If you want to use someone’s copyrighted work, you usually need to get permission first. There are certain exceptions, like when the use would be considered to be a fair use under the law, covered by a statutory license, or in the public domain. But since the question focuses on how to get permission, (with the exception of works in the public domain by virtue of expiration of copyright term, which is discussed briefly below) we’ll generally assume the user has already undertaken that analysis and determined that permission to the use the work is necessary.
Step One: Identity the Type of Permission Needed
Copyright law vests each creator with certain exclusive rights. These rights include the right to reproduce, distribute, modify, and to publically perform and display the work. The creator is free to transfer these rights to others and, when doing so, can divide up the bundle of rights however they want. For instance, the creator might assign the right to publish (i.e., to distribute copies of) his book in the United States to a U.S. publisher; the right to translate (i.e., modify) the book into Spanish – and distribute the translation in Mexico – to a Mexican publisher; and the right to create a movie (i.e., modify and publicly perform) based on the book to a U.S. movie studio. Therefore, before seeking permission you need to know what type of permission you need so that you know what to ask for and who to ask.
This is especially important with regard to music. When it comes to music, there are two distinct copyrighted works: the musical composition (the lyrics and musical score) and the sound recording (what you actually hear on the radio). Depending on your intended use there may be multiple owners you need to get permission from. Also, depending on the type of use, there are different types of licenses you may need. There is a mechanical license which would apply if you plan on recording and distributing a cover version of a song. Many of these licenses are administered by the Harry Fox Agency. Public performance licenses are issued by performance rights organizations (PROs, like ASCAP, BMI, SESAC, and GMR) which are paid if you plan on performing the music (for example in live performance). Synchronization (or “synch”) licenses are required when a musical composition is used as soundtrack in a video, film or TV show. For a more detailed discussion of these issues, please read our blog on this topic.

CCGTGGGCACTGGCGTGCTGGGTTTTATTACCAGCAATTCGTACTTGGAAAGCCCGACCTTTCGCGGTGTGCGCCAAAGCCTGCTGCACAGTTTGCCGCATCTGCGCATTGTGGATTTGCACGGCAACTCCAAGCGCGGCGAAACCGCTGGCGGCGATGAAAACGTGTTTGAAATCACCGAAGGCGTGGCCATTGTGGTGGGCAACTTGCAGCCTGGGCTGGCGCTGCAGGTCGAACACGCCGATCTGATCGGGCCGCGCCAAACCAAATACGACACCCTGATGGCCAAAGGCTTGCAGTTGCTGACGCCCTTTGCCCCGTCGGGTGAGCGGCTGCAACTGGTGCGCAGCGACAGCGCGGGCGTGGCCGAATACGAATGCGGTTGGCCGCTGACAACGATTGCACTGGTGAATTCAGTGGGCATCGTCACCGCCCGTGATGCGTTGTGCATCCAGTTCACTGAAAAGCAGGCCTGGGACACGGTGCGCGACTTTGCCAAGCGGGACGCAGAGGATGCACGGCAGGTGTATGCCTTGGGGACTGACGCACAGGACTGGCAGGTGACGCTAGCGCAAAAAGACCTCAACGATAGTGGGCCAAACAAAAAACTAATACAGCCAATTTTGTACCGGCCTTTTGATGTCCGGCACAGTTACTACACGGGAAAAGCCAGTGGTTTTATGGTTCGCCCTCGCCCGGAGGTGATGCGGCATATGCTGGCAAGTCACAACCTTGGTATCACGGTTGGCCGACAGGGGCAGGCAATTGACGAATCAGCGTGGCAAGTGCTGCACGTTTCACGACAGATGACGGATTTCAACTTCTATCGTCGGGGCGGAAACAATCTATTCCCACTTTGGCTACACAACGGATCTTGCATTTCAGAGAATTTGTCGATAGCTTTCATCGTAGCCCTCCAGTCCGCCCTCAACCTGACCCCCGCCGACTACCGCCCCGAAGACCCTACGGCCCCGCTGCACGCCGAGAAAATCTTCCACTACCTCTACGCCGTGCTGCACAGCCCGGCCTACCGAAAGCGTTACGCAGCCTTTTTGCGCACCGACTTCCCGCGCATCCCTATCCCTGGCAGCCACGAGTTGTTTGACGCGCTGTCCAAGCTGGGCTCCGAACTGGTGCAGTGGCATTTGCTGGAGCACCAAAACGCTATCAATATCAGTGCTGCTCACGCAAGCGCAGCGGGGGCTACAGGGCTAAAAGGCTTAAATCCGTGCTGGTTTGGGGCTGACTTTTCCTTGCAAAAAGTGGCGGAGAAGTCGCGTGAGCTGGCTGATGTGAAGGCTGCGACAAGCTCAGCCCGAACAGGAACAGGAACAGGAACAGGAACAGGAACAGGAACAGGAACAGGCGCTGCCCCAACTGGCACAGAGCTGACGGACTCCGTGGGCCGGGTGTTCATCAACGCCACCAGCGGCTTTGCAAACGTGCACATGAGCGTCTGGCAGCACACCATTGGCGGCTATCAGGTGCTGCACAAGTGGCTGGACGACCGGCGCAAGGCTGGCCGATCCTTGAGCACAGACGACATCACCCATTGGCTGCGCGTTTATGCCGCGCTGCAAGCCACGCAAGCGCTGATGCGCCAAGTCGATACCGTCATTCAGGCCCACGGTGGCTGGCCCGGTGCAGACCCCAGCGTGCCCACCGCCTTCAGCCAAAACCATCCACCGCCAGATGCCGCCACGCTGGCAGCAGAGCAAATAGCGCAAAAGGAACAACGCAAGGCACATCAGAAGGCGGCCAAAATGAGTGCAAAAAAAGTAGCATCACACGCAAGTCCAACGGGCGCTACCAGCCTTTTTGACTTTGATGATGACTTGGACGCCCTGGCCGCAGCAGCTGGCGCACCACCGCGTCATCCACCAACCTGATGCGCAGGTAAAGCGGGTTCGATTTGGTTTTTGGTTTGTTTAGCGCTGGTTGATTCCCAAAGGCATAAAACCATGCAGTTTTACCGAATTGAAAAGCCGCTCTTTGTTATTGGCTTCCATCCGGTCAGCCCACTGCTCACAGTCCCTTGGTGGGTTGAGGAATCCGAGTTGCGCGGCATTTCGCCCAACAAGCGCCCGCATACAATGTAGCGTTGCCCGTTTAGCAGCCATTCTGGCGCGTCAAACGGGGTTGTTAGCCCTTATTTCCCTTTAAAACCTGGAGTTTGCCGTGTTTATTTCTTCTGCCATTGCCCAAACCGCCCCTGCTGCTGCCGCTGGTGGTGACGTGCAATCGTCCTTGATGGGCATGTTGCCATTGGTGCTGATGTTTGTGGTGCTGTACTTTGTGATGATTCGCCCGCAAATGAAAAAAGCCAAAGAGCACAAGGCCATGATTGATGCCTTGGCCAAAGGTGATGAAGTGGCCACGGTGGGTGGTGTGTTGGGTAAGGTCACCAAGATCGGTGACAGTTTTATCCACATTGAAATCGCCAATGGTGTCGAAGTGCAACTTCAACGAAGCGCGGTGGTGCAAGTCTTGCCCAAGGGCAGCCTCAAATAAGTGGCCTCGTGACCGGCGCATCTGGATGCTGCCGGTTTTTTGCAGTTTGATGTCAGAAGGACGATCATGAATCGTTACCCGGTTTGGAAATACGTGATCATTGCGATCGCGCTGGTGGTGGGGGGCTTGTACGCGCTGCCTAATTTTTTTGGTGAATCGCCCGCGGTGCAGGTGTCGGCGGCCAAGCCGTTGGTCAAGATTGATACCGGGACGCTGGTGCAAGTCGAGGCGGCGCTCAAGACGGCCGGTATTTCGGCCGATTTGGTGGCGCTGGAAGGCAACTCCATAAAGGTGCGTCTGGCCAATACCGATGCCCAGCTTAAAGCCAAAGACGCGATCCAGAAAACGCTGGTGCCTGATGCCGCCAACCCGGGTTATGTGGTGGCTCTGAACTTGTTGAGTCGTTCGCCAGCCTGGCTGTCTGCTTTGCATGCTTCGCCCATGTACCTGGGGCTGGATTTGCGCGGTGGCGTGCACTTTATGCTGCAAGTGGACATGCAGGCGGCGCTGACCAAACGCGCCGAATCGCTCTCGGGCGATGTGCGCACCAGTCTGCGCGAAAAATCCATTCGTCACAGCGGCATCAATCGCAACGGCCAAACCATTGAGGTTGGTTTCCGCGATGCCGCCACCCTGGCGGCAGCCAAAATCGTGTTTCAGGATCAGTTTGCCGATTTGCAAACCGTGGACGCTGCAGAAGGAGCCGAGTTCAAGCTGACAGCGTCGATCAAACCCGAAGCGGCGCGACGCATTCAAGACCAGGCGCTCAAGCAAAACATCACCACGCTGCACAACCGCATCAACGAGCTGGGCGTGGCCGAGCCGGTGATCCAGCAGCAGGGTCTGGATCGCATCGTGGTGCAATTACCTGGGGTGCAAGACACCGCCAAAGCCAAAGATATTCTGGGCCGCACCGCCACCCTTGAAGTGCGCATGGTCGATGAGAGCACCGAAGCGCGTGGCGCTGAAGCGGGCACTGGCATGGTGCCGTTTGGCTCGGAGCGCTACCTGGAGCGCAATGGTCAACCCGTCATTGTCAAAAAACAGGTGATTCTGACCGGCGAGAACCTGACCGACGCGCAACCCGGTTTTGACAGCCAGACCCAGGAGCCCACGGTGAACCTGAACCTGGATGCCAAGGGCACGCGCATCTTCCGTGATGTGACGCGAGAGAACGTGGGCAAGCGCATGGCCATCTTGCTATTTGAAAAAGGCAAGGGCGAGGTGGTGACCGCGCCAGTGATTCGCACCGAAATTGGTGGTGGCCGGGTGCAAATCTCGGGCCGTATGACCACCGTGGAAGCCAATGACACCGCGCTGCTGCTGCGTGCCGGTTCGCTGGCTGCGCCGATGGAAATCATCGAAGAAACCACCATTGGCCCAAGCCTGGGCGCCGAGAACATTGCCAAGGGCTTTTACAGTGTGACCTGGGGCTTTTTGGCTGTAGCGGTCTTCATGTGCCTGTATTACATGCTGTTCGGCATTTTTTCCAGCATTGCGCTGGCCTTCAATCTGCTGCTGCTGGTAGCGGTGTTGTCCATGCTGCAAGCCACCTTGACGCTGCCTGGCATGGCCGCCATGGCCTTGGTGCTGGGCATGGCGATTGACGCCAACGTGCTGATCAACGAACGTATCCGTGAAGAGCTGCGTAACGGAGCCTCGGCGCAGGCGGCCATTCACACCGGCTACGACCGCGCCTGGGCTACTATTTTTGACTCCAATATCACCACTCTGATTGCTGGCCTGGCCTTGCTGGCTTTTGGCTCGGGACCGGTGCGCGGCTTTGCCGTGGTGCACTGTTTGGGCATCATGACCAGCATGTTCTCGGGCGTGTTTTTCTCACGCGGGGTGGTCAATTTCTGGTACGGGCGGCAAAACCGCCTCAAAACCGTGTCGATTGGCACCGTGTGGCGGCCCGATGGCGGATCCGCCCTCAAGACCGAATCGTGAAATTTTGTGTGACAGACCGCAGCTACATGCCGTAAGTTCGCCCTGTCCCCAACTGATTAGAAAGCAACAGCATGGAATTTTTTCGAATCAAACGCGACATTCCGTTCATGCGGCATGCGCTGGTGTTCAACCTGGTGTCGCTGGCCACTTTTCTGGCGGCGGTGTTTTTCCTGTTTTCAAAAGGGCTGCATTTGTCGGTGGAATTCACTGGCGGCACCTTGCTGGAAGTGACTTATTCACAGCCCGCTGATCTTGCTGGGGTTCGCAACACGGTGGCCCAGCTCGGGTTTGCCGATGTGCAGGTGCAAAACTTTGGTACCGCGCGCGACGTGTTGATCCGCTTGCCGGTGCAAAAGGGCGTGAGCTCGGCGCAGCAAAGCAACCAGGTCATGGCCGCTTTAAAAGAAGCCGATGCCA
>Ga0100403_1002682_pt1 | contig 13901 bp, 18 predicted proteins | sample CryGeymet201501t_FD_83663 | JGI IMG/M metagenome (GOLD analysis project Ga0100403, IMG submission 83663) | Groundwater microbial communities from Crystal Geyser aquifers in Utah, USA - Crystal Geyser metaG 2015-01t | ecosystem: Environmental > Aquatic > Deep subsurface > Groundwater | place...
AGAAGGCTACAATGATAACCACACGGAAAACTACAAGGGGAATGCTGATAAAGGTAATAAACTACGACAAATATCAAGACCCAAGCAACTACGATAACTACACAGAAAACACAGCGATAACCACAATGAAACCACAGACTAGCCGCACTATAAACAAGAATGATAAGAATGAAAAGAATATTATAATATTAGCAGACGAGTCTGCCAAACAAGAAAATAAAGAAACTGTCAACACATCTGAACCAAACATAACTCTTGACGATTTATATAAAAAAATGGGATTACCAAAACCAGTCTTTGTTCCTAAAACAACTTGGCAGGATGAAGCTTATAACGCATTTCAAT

To identify the type of permission you need, ask yourself the following questions: What kind of work is it? What rights do you need from the copyright owner? In what territory do you need those rights? Do you need exclusivity? How long do you need those rights? Who is your intended audience? How are you going to disseminate your work? How much are you willing to pay?
Step Two: Identifying and Locating the Copyright Owner(s)
Since only the copyright owner or the copyright owner’s agent can grant permission to use a copyrighted work, the first step is to identify and locate the copyright owner(s). It is important to understand that the copyright owner(s) and the creator(s) may be different people. For instance, the creator may have transferred his or her copyright ownership interests to another person or organization. For example, an author may transfer his copyright to a book publisher or a songwriter may have willed her copyright ownership interests to a relative when she died. It is also possible that copyright ownership may be transferred several times or be split amongst many different people. Consequently, while you may start out looking for the person who created the work, ultimately you are looking for the copyright owner(s), because it is only that person(s) who can give you the permission you seek.
A side note about locating the copyright owner(s): When we say “locate” the copyright owner, that’s really shorthand for being able to communicate with the copyright owner. If you have a phone number or email address (or some other way to contact the copyright owner) that is sufficient. You do not need to know their home address.